Home / Culture / Scars and Stripes

Scars and Stripes

Project Tiger will soon roar its way to half a century. The Telegraph gets in touch with a forest man who embodies the spirit of it
SHER CAN: Daulat Singh Shaktawat (left) being attacked by RT-7 in Ranthambhore; the same tiger, renamed RT-6, at Sariska
SHER CAN: Daulat Singh Shaktawat (left) being attacked by RT-7 in Ranthambhore; the same tiger, renamed RT-6, at Sariska
Courtesy, Daulat Singh Shaktawat

Paromita Kar   |   Published 19.06.22, 04:03 AM

Daulat Singh Shaktawat, 64, can open his lower jaw just enough to be able to take in a morsel. He also takes his artificial eye out of its socket every day, disinfects it and puts it back. It’s part of life, he says.

In 2010, a tiger mauled Shaktawat, who is the retired deputy conservator of forests at Rajasthan’s Ranthambore Tiger Reserve. He tells The Telegraph from Kota, “When people go deep into the jungle and fall in love with the wildlife, it’s imperative to also know that thousands of lives have been lost in making our tiger reserves the institutions they are today.”

Shaktawat is talking about Project Tiger — the conservation programme launched in April 1973 by the Government of India. At the time the tiger count was 268.

Today, Project Tiger is nearly 50. According to the last census report in 2018, the overall tiger population in India was estimated at 2,967. That’s a long way since the programme was launched at Jim Corbett National Park. Starting with nine tiger reserves then, India has 52 now, with the latest — Ramgarh Vishdhari in Rajasthan — being notified as recently as on May 16, 2022. “It’s a success story of the Government of India, something that’s celebrated the world over,” says Shaktawat.

Shaktawat joined Ranthambore in 1977 as a forester. “The frontline team consists of forest guards, assistant foresters and foresters. Much of the wildlife management, water management, developmental research, protection, etc. is executed by these people,” he explains. 

Those days, 90 per cent of the patrolling was done on foot. Shaktawat says, “We would form groups of five or six, often with those from another naka, and one day cover one block, the next day another and so on. Ranthambhore had only 14-15 tigers then, with one or two or three sightings a month… we would mostly keep track by following their pug marks.”

In any wildlife conservation effort, the biggest area of conflict almost always is with people residing within or close to the forests. With Ranthambhore being declared a national park in 1980, cattle grazing became illegal. “Clashes with villagers were rampant. The worst was during the rainy season, when cattle owners camped inside for months,” says Shaktawat.

To elaborate, he takes a page out of his book My Encounter with the Big Cat, published in 2017. Shaktawat narrates: “…a group of 10-12 of us were on patrol to check grazing. We had to forcibly bring them out of the reserved areas, but at the gate was an angry crowd of about 200-250 villagers. They attacked and injured us, one of my colleagues died in that incident. In another incident, two colleagues were shot dead by poachers.  I have written all their stories in a chapter called The Unsung Heroes of Ranthambhore.”

He continues, “I have spent 25 of my 40 years of service away from my family. But I also got to see and learn things not many have the privilege to.”

There’s a lot of misconception about these beasts, he says. “We often hear it’s the tigress who feeds the babies, but I have also seen fathers feed. Again, if an offspring from an earlier litter happens to meet a parent, they do recognise each other.”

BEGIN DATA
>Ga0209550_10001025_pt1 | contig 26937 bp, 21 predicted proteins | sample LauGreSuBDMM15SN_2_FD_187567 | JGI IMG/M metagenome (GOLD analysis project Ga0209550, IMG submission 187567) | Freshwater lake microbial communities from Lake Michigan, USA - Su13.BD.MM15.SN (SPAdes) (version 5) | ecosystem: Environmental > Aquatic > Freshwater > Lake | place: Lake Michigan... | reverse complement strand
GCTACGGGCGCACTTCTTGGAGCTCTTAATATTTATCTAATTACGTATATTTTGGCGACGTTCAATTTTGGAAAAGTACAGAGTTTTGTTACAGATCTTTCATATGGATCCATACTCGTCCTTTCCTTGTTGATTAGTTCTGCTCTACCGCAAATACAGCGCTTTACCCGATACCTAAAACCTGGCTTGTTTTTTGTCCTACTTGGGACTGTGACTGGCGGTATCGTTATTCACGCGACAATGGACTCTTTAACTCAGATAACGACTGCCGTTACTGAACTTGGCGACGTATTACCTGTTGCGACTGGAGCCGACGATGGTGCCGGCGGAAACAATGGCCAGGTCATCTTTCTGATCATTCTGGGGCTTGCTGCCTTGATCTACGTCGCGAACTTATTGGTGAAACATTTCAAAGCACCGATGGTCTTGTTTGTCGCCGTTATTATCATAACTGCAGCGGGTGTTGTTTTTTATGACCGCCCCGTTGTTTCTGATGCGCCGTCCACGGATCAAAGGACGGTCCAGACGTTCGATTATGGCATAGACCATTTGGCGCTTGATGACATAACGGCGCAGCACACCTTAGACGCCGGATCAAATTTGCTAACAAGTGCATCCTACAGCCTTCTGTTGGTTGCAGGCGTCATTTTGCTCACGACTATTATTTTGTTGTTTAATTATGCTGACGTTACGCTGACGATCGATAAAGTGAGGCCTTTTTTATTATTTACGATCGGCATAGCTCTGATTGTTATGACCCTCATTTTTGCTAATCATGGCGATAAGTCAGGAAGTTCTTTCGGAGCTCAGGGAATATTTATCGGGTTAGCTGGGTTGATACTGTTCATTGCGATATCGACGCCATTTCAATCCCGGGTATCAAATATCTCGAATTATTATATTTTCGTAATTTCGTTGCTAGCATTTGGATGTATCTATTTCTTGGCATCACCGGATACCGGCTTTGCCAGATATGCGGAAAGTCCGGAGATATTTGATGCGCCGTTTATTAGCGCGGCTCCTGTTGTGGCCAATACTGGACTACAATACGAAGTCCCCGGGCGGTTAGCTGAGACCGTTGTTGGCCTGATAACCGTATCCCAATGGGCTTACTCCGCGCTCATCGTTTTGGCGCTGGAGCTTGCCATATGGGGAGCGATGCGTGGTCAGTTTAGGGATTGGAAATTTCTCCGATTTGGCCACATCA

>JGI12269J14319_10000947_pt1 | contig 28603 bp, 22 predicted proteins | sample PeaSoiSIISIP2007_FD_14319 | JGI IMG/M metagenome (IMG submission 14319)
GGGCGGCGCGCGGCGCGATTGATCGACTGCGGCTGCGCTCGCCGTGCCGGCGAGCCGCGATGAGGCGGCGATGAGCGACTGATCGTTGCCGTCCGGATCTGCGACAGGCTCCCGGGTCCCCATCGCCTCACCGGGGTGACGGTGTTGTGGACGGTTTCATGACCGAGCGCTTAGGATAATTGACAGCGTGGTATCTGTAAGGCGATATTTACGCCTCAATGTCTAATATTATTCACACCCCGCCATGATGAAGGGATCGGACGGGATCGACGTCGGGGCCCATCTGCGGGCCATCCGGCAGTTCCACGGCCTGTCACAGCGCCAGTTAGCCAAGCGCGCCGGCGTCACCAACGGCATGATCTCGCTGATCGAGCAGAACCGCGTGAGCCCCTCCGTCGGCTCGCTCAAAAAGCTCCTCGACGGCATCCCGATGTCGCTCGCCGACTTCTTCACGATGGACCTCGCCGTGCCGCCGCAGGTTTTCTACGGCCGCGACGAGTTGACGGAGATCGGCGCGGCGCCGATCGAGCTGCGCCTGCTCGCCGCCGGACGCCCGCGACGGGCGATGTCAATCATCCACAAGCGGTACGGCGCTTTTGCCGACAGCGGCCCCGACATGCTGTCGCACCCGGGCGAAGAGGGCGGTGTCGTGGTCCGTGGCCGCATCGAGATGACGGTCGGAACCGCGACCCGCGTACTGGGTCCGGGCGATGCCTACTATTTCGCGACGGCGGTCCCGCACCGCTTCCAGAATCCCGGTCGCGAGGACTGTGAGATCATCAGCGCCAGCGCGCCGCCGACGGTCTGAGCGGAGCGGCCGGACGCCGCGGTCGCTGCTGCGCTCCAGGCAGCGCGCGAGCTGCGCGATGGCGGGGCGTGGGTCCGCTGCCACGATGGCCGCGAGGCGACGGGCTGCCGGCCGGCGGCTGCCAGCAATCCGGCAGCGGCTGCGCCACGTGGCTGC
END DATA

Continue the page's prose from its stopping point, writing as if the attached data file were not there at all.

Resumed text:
And then the event that changed his life. On August 1, 2010, word got around that a tiger — RT-7 — had killed a buffalo. He says, “We first try to make noise and drive the animal back; tranquillisation is the last resort. About 2,000-3,000 people had gathered that day, police too. It was August, the bajra was four or five feet high and the tiger could not be seen. Some people were still throwing stones from rooftops and machans, and I could tell that the beast was agitated. My jeep could go no further into the ravine, so we set out on foot. It was about 50 metres away when we heard a roar. The tiger seemed to be backing off into the forest and we were relieved. But suddenly there was another growl and this time it was a few feet away. It leapt straight at me. I tried to lift my right hand in which I held the rifle, but he had already dug his canines into my flesh. I then felt my head attacked. Everyone apart from my team members had run away. One of my mates threw a stick at the tiger, which roared again and jumped away.”

For 72 hours in the hospital, the doctors did not attempt any surgery. It was important to first administer treatment for rabies. It took the man two years and multiple surgeries to recover.

A couple of months later, RT-7 was spotted in the Mathura region and, soon after, in Bharatpur. “An area of 30-40 sqkm can accommodate a male-female ratio of 1:3, but with increasing population the animals start to stray,” says Shaktawat. So barely six months after the accident, Shaktawat was back in Ranthambhore on his own request. He wanted to be part of the mission to translocate RT-7.

For four days, they tried to bait him using animals. And then one evening, while discussing a wildlife documentary that had long episodes of a female tiger’s mating calls, an idea came to him. Says he, “We decided to play the CD to get RT-7 to come out of hiding.”

It worked! RT-7 came out, was tranquilised and released in Sariska. In its new life, it was known as RT-6. “Whenever I went to Sariska thereafter, I made it a point to see him,” adds Shaktawat.

RT-6 died this April 19, at a ripe old age of 16 and with the laurel of being the most photographed tiger of Sariska.

Copyright © 2020 The Telegraph. All rights reserved.